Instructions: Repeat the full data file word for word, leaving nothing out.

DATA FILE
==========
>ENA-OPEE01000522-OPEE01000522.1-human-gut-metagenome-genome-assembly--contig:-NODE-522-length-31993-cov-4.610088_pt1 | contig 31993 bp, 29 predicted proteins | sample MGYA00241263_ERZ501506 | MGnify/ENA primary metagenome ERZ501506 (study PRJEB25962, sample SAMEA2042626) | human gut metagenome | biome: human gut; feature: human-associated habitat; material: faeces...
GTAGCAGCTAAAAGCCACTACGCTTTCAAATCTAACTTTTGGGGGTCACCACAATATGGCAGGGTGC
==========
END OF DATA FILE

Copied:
>ENA-OPEE01000522-OPEE01000522.1-human-gut-metagenome-genome-assembly--contig:-NODE-522-length-31993-cov-4.610088_pt1 | contig 31993 bp, 29 predicted proteins | sample MGYA00241263_ERZ501506 | MGnify/ENA primary metagenome ERZ501506 (study PRJEB25962, sample SAMEA2042626) | human gut metagenome | biome: human gut; feature: human-associated habitat; material: faeces...
GTAGCAGCTAAAAGCCACTACGCTTTCAAATCTAACTTTTGGGGGTCACCACAATATGGCAGGGTGC